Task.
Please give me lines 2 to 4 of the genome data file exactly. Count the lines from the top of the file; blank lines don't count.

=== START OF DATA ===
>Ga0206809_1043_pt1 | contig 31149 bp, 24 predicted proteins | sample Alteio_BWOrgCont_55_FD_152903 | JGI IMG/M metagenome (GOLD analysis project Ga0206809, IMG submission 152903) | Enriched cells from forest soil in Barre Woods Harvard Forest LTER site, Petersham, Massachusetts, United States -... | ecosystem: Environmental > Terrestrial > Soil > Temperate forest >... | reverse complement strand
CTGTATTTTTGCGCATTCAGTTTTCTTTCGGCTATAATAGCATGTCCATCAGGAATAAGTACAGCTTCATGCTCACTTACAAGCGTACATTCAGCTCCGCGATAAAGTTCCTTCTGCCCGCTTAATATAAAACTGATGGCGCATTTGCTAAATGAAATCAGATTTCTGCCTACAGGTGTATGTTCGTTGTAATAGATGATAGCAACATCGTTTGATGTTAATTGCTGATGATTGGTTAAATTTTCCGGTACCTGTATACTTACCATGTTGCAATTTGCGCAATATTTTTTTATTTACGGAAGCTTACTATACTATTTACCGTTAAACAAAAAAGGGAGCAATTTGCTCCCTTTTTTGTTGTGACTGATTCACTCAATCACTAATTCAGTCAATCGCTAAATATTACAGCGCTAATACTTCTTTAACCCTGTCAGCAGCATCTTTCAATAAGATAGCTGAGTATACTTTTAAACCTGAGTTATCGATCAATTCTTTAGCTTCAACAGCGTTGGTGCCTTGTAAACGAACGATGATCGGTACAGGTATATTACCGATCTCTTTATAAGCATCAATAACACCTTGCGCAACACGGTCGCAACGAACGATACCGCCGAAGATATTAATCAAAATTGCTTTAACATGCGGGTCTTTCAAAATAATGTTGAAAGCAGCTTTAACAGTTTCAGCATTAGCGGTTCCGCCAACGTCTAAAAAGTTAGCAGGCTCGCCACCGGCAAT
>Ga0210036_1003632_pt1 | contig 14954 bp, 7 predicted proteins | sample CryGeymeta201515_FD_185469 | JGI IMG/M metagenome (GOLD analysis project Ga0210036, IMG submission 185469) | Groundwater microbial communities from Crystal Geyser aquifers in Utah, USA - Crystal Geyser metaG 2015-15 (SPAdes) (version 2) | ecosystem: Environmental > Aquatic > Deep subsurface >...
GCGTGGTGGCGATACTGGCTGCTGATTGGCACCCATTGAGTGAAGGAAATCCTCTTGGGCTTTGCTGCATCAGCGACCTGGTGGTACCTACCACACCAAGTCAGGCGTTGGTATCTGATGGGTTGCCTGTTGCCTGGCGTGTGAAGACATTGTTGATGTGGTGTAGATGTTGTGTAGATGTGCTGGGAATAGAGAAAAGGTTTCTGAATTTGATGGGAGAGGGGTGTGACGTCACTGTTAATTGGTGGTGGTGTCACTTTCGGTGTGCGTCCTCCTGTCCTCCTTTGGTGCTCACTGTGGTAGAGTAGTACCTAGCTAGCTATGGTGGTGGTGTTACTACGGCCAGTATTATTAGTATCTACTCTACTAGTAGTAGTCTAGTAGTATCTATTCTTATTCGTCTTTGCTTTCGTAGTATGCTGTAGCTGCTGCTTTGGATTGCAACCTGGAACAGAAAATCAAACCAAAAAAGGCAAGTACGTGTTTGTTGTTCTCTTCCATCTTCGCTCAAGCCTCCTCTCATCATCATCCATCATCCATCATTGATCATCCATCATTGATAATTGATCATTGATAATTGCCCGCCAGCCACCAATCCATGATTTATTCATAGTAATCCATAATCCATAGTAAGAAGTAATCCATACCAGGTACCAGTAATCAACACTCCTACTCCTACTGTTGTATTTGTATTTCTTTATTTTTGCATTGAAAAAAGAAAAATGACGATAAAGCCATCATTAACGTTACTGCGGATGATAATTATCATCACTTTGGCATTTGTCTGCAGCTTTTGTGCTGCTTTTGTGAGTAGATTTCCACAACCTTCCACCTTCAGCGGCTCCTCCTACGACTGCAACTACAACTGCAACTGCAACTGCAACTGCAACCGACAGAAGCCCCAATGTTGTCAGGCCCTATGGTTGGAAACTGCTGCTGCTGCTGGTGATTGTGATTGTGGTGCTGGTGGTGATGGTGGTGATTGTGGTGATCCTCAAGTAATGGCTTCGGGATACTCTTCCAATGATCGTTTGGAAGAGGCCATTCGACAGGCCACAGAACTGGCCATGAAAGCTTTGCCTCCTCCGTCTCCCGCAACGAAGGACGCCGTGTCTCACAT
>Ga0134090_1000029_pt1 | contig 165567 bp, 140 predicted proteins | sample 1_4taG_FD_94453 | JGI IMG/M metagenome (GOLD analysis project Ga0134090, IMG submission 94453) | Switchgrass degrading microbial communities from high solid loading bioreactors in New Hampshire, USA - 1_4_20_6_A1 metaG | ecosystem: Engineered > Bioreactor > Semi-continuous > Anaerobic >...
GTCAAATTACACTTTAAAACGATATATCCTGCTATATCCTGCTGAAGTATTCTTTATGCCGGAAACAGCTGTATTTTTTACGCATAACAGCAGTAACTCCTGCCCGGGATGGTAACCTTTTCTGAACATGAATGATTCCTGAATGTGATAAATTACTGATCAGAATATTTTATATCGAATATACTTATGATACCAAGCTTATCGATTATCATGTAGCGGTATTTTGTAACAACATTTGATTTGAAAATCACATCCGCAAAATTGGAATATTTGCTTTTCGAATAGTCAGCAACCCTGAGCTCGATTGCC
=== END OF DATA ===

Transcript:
CTGTATTTTTGCGCATTCAGTTTTCTTTCGGCTATAATAGCATGTCCATCAGGAATAAGTACAGCTTCATGCTCACTTACAAGCGTACATTCAGCTCCGCGATAAAGTTCCTTCTGCCCGCTTAATATAAAACTGATGGCGCATTTGCTAAATGAAATCAGATTTCTGCCTACAGGTGTATGTTCGTTGTAATAGATGATAGCAACATCGTTTGATGTTAATTGCTGATGATTGGTTAAATTTTCCGGTACCTGTATACTTACCATGTTGCAATTTGCGCAATATTTTTTTATTTACGGAAGCTTACTATACTATTTACCGTTAAACAAAAAAGGGAGCAATTTGCTCCCTTTTTTGTTGTGACTGATTCACTCAATCACTAATTCAGTCAATCGCTAAATATTACAGCGCTAATACTTCTTTAACCCTGTCAGCAGCATCTTTCAATAAGATAGCTGAGTATACTTTTAAACCTGAGTTATCGATCAATTCTTTAGCTTCAACAGCGTTGGTGCCTTGTAAACGAACGATGATCGGTACAGGTATATTACCGATCTCTTTATAAGCATCAATAACACCTTGCGCAACACGGTCGCAACGAACGATACCGCCGAAGATATTAATCAAAATTGCTTTAACATGCGGGTCTTTCAAAATAATGTTGAAAGCAGCTTTAACAGTTTCAGCATTAGCGGTTCCGCCAACGTCTAAAAAGTTAGCAGGCTCGCCACCGGCAAT
>Ga0210036_1003632_pt1 | contig 14954 bp, 7 predicted proteins | sample CryGeymeta201515_FD_185469 | JGI IMG/M metagenome (GOLD analysis project Ga0210036, IMG submission 185469) | Groundwater microbial communities from Crystal Geyser aquifers in Utah, USA - Crystal Geyser metaG 2015-15 (SPAdes) (version 2) | ecosystem: Environmental > Aquatic > Deep subsurface >...
GCGTGGTGGCGATACTGGCTGCTGATTGGCACCCATTGAGTGAAGGAAATCCTCTTGGGCTTTGCTGCATCAGCGACCTGGTGGTACCTACCACACCAAGTCAGGCGTTGGTATCTGATGGGTTGCCTGTTGCCTGGCGTGTGAAGACATTGTTGATGTGGTGTAGATGTTGTGTAGATGTGCTGGGAATAGAGAAAAGGTTTCTGAATTTGATGGGAGAGGGGTGTGACGTCACTGTTAATTGGTGGTGGTGTCACTTTCGGTGTGCGTCCTCCTGTCCTCCTTTGGTGCTCACTGTGGTAGAGTAGTACCTAGCTAGCTATGGTGGTGGTGTTACTACGGCCAGTATTATTAGTATCTACTCTACTAGTAGTAGTCTAGTAGTATCTATTCTTATTCGTCTTTGCTTTCGTAGTATGCTGTAGCTGCTGCTTTGGATTGCAACCTGGAACAGAAAATCAAACCAAAAAAGGCAAGTACGTGTTTGTTGTTCTCTTCCATCTTCGCTCAAGCCTCCTCTCATCATCATCCATCATCCATCATTGATCATCCATCATTGATAATTGATCATTGATAATTGCCCGCCAGCCACCAATCCATGATTTATTCATAGTAATCCATAATCCATAGTAAGAAGTAATCCATACCAGGTACCAGTAATCAACACTCCTACTCCTACTGTTGTATTTGTATTTCTTTATTTTTGCATTGAAAAAAGAAAAATGACGATAAAGCCATCATTAACGTTACTGCGGATGATAATTATCATCACTTTGGCATTTGTCTGCAGCTTTTGTGCTGCTTTTGTGAGTAGATTTCCACAACCTTCCACCTTCAGCGGCTCCTCCTACGACTGCAACTACAACTGCAACTGCAACTGCAACTGCAACCGACAGAAGCCCCAATGTTGTCAGGCCCTATGGTTGGAAACTGCTGCTGCTGCTGGTGATTGTGATTGTGGTGCTGGTGGTGATGGTGGTGATTGTGGTGATCCTCAAGTAATGGCTTCGGGATACTCTTCCAATGATCGTTTGGAAGAGGCCATTCGACAGGCCACAGAACTGGCCATGAAAGCTTTGCCTCCTCCGTCTCCCGCAACGAAGGACGCCGTGTCTCACAT